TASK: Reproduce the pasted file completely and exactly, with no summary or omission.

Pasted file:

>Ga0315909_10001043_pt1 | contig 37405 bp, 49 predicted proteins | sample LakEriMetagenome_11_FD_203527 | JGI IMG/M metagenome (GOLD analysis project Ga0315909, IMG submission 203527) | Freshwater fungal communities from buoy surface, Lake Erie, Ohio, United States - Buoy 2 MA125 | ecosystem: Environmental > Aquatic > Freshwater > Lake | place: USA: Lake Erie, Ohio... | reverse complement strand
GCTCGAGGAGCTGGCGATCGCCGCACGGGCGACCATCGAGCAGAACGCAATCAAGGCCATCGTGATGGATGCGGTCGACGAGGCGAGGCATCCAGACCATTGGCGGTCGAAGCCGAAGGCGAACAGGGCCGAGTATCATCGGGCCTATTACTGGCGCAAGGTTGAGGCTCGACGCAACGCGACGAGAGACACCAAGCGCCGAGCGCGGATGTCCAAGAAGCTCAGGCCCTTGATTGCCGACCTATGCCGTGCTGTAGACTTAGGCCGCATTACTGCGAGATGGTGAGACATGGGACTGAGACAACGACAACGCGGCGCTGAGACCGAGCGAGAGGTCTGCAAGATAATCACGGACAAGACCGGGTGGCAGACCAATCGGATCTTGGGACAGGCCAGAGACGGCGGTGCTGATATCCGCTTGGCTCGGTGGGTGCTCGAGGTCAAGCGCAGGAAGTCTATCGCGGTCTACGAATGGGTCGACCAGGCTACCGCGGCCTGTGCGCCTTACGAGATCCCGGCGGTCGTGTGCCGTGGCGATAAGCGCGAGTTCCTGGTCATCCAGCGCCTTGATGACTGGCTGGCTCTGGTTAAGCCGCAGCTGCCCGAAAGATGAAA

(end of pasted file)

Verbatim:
>Ga0315909_10001043_pt1 | contig 37405 bp, 49 predicted proteins | sample LakEriMetagenome_11_FD_203527 | JGI IMG/M metagenome (GOLD analysis project Ga0315909, IMG submission 203527) | Freshwater fungal communities from buoy surface, Lake Erie, Ohio, United States - Buoy 2 MA125 | ecosystem: Environmental > Aquatic > Freshwater > Lake | place: USA: Lake Erie, Ohio... | reverse complement strand
GCTCGAGGAGCTGGCGATCGCCGCACGGGCGACCATCGAGCAGAACGCAATCAAGGCCATCGTGATGGATGCGGTCGACGAGGCGAGGCATCCAGACCATTGGCGGTCGAAGCCGAAGGCGAACAGGGCCGAGTATCATCGGGCCTATTACTGGCGCAAGGTTGAGGCTCGACGCAACGCGACGAGAGACACCAAGCGCCGAGCGCGGATGTCCAAGAAGCTCAGGCCCTTGATTGCCGACCTATGCCGTGCTGTAGACTTAGGCCGCATTACTGCGAGATGGTGAGACATGGGACTGAGACAACGACAACGCGGCGCTGAGACCGAGCGAGAGGTCTGCAAGATAATCACGGACAAGACCGGGTGGCAGACCAATCGGATCTTGGGACAGGCCAGAGACGGCGGTGCTGATATCCGCTTGGCTCGGTGGGTGCTCGAGGTCAAGCGCAGGAAGTCTATCGCGGTCTACGAATGGGTCGACCAGGCTACCGCGGCCTGTGCGCCTTACGAGATCCCGGCGGTCGTGTGCCGTGGCGATAAGCGCGAGTTCCTGGTCATCCAGCGCCTTGATGACTGGCTGGCTCTGGTTAAGCCGCAGCTGCCCGAAAGATGAAA